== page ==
Republicans and the conservative base acted loudly and aggressively to oppose the few policies that were implemented at the encouragement of the president. His words emboldened his supporters to threaten public health officials, like former Director of the Ohio Department of Health Amy Acton, because of their role in state responses to COVID-19. His actions and rhetoric damaged states’ ability to respond to COVID-19 by distancing health experts from policy, allowing for a greater spread of the virus and more deaths.

The CARES Act, which passed despite resistance in the House of Representatives, helped supplement incomes and protect businesses. After extreme shortages on supplies like hospital ventilators and weeks of pressure, Trump finally listened to experts and implemented the Defense Production Act. This required many companies to produce ventilators and other PPE.

For many, however, this was too little, too late. Throughout the early parts of the outbreak, the president continued to ignore advice from experts and delayed response times, which resulted in American casualties.

As global cases climbed into the millions, Trump also announced plans to stop funding for the World Health Organization (WHO), which is a division of the United Nations that helped organize a global response to the pandemic. The WHO has been important for the management of other disease outbreaks in history, including Severe Acute Respiratory Syndrome (SARS), a different strain of coronavirus. Their efforts were essential in coordinating the response and providing resources to help control the spread. 

Trump’s decision to halt funding to the WHO impairs the international organization’s capabilities to respond. His frustration with the WHO because it said his China travel bans were “ineffective in most situations” does not warrant interfering with the organized global response. These were all just attempts to cover himself from the scrutiny he was receiving for ignoring early warnings and for mismanaging the small amount of time his travel ban gave them.

By the end of April, the U.S. reached 50,000 deaths and 1 million confirmed cases. It also saw the expiration of the few efforts Trump had made to nationally curb the spread, with the expiration of his social distancing policy. This social distancing policy only lasted roughly a month and did little to decrease the casualties as it lacked enforcement, or even support from the president himself.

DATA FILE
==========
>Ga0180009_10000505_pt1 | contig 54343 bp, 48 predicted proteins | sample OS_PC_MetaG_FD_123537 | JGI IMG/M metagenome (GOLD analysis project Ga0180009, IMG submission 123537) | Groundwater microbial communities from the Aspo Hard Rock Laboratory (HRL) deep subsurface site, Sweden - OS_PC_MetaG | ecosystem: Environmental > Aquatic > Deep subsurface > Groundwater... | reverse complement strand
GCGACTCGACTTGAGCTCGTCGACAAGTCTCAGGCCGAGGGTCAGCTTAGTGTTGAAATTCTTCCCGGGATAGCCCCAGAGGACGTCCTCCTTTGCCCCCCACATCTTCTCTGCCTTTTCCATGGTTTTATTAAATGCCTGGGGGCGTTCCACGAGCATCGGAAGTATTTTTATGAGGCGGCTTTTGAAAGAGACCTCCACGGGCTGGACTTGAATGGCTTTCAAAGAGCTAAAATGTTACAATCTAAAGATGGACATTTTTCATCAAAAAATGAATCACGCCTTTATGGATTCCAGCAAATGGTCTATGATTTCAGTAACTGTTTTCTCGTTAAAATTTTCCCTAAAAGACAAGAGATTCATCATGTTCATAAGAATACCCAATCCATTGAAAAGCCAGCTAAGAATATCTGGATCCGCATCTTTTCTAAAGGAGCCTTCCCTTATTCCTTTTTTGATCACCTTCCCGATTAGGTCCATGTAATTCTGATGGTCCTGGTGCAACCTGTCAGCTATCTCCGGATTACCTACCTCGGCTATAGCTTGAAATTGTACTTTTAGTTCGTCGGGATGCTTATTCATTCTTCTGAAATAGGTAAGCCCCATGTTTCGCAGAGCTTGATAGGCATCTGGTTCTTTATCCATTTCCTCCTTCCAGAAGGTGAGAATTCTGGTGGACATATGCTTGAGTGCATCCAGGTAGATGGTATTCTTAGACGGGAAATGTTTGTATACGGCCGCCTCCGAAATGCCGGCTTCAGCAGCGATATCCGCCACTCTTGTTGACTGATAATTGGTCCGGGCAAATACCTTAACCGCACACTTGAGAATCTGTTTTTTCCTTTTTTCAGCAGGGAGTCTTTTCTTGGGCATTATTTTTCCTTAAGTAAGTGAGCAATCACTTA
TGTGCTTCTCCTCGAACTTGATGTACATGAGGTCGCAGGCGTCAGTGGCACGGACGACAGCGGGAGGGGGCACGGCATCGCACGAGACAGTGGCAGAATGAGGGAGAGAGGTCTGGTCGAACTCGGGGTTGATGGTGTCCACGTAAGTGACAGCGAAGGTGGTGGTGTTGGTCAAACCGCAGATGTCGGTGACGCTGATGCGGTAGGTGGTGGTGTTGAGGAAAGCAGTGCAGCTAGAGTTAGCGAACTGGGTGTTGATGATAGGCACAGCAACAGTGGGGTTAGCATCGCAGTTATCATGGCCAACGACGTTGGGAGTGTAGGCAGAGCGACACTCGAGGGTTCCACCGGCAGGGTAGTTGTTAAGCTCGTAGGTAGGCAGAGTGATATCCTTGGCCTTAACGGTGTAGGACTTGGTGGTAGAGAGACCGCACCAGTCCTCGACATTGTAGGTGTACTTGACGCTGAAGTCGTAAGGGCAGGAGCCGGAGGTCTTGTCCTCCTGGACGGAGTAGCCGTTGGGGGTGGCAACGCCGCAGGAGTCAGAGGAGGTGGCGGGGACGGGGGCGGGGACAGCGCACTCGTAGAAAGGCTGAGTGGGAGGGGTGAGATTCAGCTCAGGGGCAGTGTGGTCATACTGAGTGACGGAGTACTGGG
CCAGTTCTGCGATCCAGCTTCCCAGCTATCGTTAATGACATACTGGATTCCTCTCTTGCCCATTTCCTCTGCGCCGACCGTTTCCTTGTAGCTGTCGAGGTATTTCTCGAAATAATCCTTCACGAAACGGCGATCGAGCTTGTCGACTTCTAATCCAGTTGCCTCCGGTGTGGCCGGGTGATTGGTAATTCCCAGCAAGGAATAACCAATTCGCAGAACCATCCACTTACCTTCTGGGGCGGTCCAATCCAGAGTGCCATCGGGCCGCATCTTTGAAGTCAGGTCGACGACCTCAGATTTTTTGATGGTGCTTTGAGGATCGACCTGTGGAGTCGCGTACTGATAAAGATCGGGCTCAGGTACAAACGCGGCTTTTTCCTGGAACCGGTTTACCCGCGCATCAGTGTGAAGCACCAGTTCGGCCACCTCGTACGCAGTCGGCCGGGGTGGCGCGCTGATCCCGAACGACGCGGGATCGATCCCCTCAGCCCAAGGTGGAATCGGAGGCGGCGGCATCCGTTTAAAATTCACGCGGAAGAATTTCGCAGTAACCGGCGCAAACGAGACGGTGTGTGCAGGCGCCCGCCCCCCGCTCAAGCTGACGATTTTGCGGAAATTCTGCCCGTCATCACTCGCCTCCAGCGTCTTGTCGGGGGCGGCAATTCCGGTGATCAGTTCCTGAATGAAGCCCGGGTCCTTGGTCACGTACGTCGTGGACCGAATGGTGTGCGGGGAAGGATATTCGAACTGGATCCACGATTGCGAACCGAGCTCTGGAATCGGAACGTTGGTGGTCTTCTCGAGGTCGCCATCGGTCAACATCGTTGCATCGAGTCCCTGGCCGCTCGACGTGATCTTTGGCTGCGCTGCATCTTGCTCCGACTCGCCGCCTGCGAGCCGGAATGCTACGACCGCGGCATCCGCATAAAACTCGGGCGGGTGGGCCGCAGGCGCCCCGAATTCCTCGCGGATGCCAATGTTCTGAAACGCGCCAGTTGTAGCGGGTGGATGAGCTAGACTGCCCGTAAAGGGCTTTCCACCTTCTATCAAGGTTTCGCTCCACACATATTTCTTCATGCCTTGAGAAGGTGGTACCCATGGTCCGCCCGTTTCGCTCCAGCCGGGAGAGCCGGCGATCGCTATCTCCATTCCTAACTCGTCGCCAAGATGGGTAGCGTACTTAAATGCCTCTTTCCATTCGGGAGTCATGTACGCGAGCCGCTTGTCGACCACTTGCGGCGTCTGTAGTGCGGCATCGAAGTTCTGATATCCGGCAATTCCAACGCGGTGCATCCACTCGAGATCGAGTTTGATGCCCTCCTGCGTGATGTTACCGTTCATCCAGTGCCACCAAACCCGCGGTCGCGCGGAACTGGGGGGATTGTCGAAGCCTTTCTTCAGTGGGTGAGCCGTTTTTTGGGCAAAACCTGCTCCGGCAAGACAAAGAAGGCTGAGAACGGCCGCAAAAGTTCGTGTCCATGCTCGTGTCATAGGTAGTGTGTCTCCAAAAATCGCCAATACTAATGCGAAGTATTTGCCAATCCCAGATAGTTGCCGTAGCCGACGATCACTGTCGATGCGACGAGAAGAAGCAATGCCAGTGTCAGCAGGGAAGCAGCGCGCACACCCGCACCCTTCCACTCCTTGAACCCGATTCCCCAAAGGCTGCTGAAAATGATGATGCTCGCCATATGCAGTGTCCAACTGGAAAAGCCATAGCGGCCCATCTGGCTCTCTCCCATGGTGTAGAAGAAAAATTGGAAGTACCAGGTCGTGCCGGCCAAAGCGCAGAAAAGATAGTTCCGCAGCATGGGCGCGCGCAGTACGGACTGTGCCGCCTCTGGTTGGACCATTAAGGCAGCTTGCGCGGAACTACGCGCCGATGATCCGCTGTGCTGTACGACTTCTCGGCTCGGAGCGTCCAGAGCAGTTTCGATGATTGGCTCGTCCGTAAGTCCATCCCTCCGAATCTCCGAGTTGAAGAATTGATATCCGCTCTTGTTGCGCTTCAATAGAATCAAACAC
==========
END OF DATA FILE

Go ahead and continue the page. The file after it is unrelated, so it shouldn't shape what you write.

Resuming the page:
The expiration of the federal social distancing policy also passed the burden of managing the pandemic to states. This left the U.S. without a centralized plan, communication or standards to abide by. It also allowed for strong disparities between state policies, leaving certain states more vulnerable to high death and infection rates, like Georgia. Trump also released reopening guidelines for the states to follow, pushing for the end of stay-at-home policies, while deaths were still climbing. 

Left with only vague guidelines from the White House, it seems that Trump had already given up on controlling the pandemic, which as president, falls on his shoulders. He continues to wipe his hands of the completely unhandled pandemic by pushing for states to open far before they had met even the most basic requirements to do so. Death rates continued to increase as Trump spouted support for hydroxychloroquine, an anti-malarial drug that was found to be not effective in treating COVID-19, injecting disinfectant into the body, and going as far as to suggest bringing very powerful light into the body as a treatment.

Throughout his attempts at handling the pandemic, Trump refused to implement comprehensive testing or to even provide the necessary funding and support for testing. 

Other countries, such as South Korea, were effective in slowing the spread to a near halt through the use of comprehensive testing and contact tracing, both things that were never implemented in the U.S. on a comparable scale. Without comprehensive testing, public health officials cannot know who is infected, and it allows for spread through unaware, asymptomatic carriers. 

Along with a lack of testing, the lack of rigorous contact tracing hinders the ability of public health workers to follow and quarantine anyone who might have been exposed and may be infected. Both testing and tracing minimize the impact of asymptomatic carriers, yet they were never a focus in Trump’s response.

Trump’s inability to listen to experts in public health and science, as well as his inability to rapidly respond to the threat of COVID-19, resulted in the infections of 6 million people, and the deaths of nearly 200,000 Americans. Countries that responded rapidly to large initial outbreaks have experienced significantly fewer cases and deaths. 

Germany has approximately 250,000 cases with only 9,000 deaths. South Korea has approximately 20,000 cases and around 300 deaths. Even Italy, once the world leader in deaths, has only experienced a little under 300,000 cases and around 35,000 deaths. These countries listened to public health experts and scientists and did not hesitate to combat their outbreaks.

The virus could have been managed, but Trump did too little, too late. As the election approaches, it is important to consider his insubstantial response to a global pandemic.